Next week: I will write about the extent of law enforcement interference with buprenorphine prescribing in Tennessee, using a recent case as an example.

5 responses to this post.

  1. Posted by Nacole on May 4, 2021 at 5:20 am

    I can’t wait to hear next weeks blog. I was a patient of one dr that was raided, the Memphis psychiatrist, whom now is in federal prison. And the other drs in the Memphis area looked at us patients as “reg flags” and no one wanted to take us! We lost several patients to suicide because the government didn’t keep their word and make sure resources were available to all those affected by their raids. It has been horrid in TN!

    Reply

    • Posted by Sparky on May 5, 2021 at 5:11 am

      Agreee 100% Tennessee sucks bigtime when it comes to buprenorphine treatment,they are some of the dumbest people in government of any state in the country,they are seemingly wanting people to die from overdose in tenn because of all their stupid idiotic regulations and oversight of drs,yes Tennessee sucks lolololol

      Reply

  2. Posted by Sparky on May 4, 2021 at 1:30 pm

    The only brand that would be suitable for microdosing would be zubsolv,they have lower amounts available than 2mg,in fact they have a 0.7mg and a 1.4mg dose that come in a full tablet,it doesn’t have to be cut,they have these lower doses for people wanting to taper down to lowest dose possible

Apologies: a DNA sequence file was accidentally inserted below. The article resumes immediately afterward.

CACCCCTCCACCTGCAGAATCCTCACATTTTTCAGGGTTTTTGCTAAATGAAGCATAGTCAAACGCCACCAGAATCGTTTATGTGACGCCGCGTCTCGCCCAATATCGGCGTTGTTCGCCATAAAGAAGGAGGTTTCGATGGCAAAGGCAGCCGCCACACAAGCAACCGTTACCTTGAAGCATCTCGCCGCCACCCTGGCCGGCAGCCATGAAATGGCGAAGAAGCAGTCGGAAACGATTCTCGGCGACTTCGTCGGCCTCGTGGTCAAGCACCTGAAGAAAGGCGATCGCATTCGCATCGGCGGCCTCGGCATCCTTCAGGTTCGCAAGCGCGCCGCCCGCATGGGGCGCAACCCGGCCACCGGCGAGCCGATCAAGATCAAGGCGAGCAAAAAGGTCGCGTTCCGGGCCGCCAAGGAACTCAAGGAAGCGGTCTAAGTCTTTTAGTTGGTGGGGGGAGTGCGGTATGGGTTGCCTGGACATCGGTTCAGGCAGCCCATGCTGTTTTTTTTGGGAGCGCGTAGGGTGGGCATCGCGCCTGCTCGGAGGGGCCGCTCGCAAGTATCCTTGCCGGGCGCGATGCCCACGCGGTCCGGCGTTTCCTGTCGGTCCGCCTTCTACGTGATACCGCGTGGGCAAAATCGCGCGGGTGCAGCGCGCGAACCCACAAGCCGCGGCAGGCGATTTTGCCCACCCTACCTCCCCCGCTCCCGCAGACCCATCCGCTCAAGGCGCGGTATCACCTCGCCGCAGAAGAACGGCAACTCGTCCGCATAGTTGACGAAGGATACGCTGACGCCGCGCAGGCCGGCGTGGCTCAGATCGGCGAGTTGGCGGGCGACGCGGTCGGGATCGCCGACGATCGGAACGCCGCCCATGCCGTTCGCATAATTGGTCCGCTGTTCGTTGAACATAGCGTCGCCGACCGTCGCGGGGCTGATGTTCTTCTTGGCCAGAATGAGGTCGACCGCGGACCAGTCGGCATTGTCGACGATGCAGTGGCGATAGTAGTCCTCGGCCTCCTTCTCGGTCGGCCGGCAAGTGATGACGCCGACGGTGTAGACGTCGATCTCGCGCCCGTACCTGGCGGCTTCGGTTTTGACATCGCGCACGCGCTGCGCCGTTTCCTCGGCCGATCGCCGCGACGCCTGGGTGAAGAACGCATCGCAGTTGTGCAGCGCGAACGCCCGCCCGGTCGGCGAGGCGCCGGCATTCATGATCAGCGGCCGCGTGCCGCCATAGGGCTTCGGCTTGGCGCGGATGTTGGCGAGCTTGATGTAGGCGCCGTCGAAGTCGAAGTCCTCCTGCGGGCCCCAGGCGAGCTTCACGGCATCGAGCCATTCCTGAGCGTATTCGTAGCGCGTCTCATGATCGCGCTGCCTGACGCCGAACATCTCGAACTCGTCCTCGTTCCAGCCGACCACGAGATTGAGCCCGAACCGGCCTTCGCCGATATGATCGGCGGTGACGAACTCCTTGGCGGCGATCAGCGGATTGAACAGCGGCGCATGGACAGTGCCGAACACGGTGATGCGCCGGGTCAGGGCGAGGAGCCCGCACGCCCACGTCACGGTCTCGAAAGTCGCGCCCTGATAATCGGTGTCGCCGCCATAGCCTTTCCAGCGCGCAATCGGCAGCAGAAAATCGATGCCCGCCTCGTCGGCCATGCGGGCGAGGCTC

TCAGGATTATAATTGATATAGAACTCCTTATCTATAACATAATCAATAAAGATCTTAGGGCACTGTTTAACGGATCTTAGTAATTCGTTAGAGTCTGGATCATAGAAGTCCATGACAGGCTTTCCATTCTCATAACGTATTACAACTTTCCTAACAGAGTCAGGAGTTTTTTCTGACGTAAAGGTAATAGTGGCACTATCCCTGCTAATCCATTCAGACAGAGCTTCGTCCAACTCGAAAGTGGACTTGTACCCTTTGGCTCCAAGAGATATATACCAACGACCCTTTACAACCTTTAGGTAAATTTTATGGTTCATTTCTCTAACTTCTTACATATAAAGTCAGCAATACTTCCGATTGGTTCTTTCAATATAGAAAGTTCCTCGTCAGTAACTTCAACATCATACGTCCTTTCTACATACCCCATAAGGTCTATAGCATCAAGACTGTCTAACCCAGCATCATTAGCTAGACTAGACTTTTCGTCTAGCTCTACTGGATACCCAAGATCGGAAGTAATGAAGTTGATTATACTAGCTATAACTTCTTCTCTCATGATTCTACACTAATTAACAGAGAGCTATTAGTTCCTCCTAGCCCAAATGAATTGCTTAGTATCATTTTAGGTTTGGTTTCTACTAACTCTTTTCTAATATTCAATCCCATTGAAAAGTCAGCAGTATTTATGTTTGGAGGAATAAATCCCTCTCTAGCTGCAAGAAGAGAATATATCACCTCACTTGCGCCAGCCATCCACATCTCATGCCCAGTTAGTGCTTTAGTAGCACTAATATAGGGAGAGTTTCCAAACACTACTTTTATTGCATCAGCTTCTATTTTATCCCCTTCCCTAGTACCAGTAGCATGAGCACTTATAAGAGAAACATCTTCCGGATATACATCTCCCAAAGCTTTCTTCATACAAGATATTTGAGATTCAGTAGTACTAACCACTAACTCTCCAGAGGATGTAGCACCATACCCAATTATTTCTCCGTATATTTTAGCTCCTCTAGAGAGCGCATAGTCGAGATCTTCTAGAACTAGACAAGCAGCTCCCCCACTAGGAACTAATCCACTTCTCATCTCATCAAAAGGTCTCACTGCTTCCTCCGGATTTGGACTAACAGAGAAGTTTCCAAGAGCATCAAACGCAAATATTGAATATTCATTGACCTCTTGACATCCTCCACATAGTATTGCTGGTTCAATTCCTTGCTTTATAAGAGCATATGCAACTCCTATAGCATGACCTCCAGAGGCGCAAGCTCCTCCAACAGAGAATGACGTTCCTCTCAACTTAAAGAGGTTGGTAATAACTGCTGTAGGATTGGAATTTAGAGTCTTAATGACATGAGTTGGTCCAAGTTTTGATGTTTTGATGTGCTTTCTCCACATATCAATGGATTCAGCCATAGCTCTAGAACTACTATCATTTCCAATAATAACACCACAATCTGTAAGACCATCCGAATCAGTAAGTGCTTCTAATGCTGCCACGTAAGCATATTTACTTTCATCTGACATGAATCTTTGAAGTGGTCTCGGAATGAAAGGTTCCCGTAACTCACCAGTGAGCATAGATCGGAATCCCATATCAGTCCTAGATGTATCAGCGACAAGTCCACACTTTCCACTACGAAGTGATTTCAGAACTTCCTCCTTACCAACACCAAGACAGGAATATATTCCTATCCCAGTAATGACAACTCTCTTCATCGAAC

Reply

  3. Posted by Stephen beck on May 9, 2021 at 1:29 am

    Law enforcement is one of the biggest obstacles to proper treatment of our patients. Plus it never ceases to amaze me that there are no public service announcements or government outreach programs to help get people onto treatment. And as much as i like Aa/na they ate still mostly misguided about MAT. Tough to help people using 1940’s treatments . Great blog by the way. I always learn so much. Thank you.

    Reply

  4. Posted by Margo Williams on May 11, 2021 at 10:17 pm

    This don’t really have a comment on the Dr. that was raided. I just want people to know that methadone treatment works!!!! I have been in methadone treatment for 20 years. I am currently on a 50mg dose daily. (At one time I was up to 80mg) This program saved my life. I was going to hell a hand basket! Lol! When I started my treatment I couldn’t hold a job, I was a mess. I was arrested for writing my own prescriptions for Loratab. I have since opened a flower shop, worked it for 10 years, & sold it a few years ago. I was board at home so I opened a vintage furniture shop. I will be 70 in August and owe my past success to the methadone clinic. I pray it never closes!! I really enjoy reading your blog & wish there were more out there like you. You really do care!! God Bless you!

    Reply